Friday, October 24, 2008

Another Perspective of an American First

A Comparison between Washington's First and Second Inaugural Ceremonies by Ray Soller

On April 30, 1789, the day of this nation's first inaugural ceremony, President George Washington was sworn into office and presented his inaugural speech. Then, according to fellow blogger, Tom Van Dyke, "The whole bunch, president and congress, packed over to St. Paul's Chapel immediately for a prayer service." That, of course is not entirely true. There was at least one Senator who didn't parade over to the chapel singing "koom-bye-yah." He was Pennsylvania Senator William Maclay. Fortunately what Maclay did do was keep a journal, where he recorded his concerns during the legislative process that led up the parade into Saint Paul's Church.

Here's the pertinent part of his journal entry for Monday, April 27th, 1789, the day on which the Senate took up the matter of scheduling a church service as part of the inauguration:
Tried my knee and walked a good deal. Attended the Hall. We had prayers this day by the [recently appointed] chaplain, Dr. [Samuel] Provost. A new arrangement was reported from the Joint Committee of Ceremonies. This is an endless business. [Virginia Senator Richard Henry] Lee [of the JCC] offered a motion to the Chair that after the President was sworn (which now is to be in the gallery opposite the Senate chamber), the Congress should accompany him to Saint Paul's Church and attend divine service. This had been agitated in Joint Committee. But Lee said expressly that they would not agree to it. I opposed it as an improper business after it had been in the hands of the Joint Committee and rejected, as I thought this a certain method of creating a dissension between the Houses.[South Carolina Senator Ralph] Izard [of the JCC] got up in great wrath and stuttered that the fact was not so. He, however, would say nothing more. I made an effort to rise. The Vice-President [John Adams] hurried the question, and it was put and carried by the churchman [Senator Lee]. [Maryland's Catholic Senator] Mr. [Charles] Carrol[l], though he had been the first to speak against it, yet was silent on this vote. This proves him not [the rank and] file man of firmness which I once thought him.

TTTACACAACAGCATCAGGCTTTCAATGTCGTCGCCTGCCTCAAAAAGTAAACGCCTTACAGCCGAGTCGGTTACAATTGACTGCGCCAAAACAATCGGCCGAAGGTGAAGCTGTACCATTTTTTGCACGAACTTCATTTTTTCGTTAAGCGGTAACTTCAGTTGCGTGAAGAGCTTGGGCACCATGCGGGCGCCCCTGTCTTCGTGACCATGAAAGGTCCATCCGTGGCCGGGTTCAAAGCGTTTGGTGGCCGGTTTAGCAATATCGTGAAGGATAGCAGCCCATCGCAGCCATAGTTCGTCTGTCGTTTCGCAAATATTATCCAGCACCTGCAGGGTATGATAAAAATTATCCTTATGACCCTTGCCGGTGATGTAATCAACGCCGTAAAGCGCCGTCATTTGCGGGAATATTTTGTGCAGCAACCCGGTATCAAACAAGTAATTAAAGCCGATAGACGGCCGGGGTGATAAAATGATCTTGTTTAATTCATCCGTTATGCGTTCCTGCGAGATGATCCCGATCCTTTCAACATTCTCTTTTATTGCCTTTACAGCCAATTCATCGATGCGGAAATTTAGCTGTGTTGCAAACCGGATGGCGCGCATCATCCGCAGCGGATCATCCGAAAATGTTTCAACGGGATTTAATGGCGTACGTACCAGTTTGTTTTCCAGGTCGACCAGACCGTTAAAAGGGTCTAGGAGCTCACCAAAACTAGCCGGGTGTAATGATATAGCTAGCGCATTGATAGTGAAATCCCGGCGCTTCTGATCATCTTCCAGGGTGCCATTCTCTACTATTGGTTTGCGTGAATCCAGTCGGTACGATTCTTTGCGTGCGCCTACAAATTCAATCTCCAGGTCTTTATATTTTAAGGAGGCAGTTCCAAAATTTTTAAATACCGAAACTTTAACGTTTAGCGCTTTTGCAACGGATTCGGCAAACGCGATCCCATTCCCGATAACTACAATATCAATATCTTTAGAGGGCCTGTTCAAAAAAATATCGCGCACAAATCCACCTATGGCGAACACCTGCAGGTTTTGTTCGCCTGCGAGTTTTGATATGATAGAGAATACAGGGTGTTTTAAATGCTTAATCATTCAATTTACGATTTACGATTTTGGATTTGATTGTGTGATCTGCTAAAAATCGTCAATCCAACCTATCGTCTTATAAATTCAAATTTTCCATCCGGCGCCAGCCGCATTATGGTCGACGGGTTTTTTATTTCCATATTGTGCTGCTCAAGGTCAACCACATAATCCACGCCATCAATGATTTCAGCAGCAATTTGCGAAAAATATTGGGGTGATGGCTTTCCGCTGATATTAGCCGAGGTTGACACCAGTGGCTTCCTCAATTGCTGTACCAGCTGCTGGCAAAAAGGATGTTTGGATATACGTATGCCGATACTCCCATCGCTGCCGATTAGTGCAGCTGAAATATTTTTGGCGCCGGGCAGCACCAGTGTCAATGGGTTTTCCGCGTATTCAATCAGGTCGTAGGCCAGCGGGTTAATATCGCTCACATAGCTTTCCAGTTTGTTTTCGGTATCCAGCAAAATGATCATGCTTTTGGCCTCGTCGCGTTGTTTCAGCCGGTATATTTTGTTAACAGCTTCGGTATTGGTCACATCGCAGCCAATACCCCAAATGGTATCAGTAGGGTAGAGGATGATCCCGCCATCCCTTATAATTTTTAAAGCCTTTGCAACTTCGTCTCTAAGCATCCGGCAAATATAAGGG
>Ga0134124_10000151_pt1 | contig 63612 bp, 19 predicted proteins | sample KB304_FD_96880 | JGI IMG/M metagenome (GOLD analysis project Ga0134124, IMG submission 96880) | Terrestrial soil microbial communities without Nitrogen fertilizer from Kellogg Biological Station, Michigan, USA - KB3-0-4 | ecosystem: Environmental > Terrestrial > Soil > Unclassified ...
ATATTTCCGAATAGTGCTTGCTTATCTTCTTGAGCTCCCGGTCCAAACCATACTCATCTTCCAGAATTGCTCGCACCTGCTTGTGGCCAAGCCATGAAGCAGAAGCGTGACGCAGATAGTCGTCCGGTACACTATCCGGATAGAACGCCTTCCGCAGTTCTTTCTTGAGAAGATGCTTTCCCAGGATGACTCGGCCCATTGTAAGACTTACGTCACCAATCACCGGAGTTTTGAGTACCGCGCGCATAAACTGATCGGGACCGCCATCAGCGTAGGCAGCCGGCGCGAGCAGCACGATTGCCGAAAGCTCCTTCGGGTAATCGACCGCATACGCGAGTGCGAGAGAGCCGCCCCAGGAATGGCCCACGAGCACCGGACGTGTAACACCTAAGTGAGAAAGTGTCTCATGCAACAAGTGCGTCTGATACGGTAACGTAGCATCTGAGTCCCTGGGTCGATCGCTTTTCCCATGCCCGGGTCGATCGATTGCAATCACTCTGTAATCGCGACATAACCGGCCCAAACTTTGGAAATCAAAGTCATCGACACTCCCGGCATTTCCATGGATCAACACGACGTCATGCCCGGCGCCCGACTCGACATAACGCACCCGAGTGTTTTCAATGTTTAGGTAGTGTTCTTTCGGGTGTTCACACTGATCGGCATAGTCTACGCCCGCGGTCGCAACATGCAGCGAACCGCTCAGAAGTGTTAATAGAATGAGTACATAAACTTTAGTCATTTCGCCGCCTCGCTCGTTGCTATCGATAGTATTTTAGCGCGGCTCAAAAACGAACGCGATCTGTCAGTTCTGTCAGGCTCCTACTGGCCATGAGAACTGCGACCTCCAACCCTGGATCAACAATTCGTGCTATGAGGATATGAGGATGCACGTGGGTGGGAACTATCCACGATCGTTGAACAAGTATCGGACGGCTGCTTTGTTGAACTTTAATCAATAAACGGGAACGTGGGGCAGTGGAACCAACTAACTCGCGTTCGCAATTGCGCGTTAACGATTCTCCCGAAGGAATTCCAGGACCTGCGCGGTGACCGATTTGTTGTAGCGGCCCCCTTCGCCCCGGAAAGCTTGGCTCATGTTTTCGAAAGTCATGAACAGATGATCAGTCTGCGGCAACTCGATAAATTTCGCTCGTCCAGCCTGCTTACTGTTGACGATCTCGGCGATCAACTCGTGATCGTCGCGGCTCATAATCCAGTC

Two days later on April 29, 1789, the same day the House approved the measure to attend the service at Saint Paul's Church, Maclay added the following:
I have observed ever since we began to do business that a Jehu-like spirit has prevailed with a number of gentlemen, and with none more than with the member [Richard Henry Lee] from the Ancient Dominion [Virginia], who is said to be a notorious anti-Federalist (a most expensive and enormous machine of a Federal Judiciary, pompous titles, strong efforts after religious distinctions, coercive laws for taking the oaths, etc.). I have uniformly opposed, as far as I was able, everything of this kind, and I believe have sacrificed every chance of being popular and every grain of influence in file Senate by so doing. But be it so.' I have the testimony of my own conscience that I am right. High-handed measures are at no time justifiable, but now they are highly impolitic. Never will I consent to straining the Constitution, nor never will I consent to the exercise of a doubtful power. We come here the servants, not the lords, of our constituents. The new Government, instead of being a powerful machine whose authority would support any measure, needs helps and props on all sides, and must be supported by the ablest names and the most shining characters which we can select. The President's amiable deportment, however, smooths and sweetens everything. Charles Thomson [the congressional envoy sent to Washington with word of his election] has, however, been ill used by the Committee of Arrangements of the ceremonial. This is wrong. His name has been left out of the arrangements for tomorrow.

On the day of the Inauguration, after an unflattering description of Washington's inaugural speech, Maclay reported:
From the hall there was a grand procession to Saint Paul's Church, where prayers were said by the Bishop. The procession was well conducted and without accident, as far as I have heard. The militia were all under arms, lined the street near the church, made a good figure, and behaved well.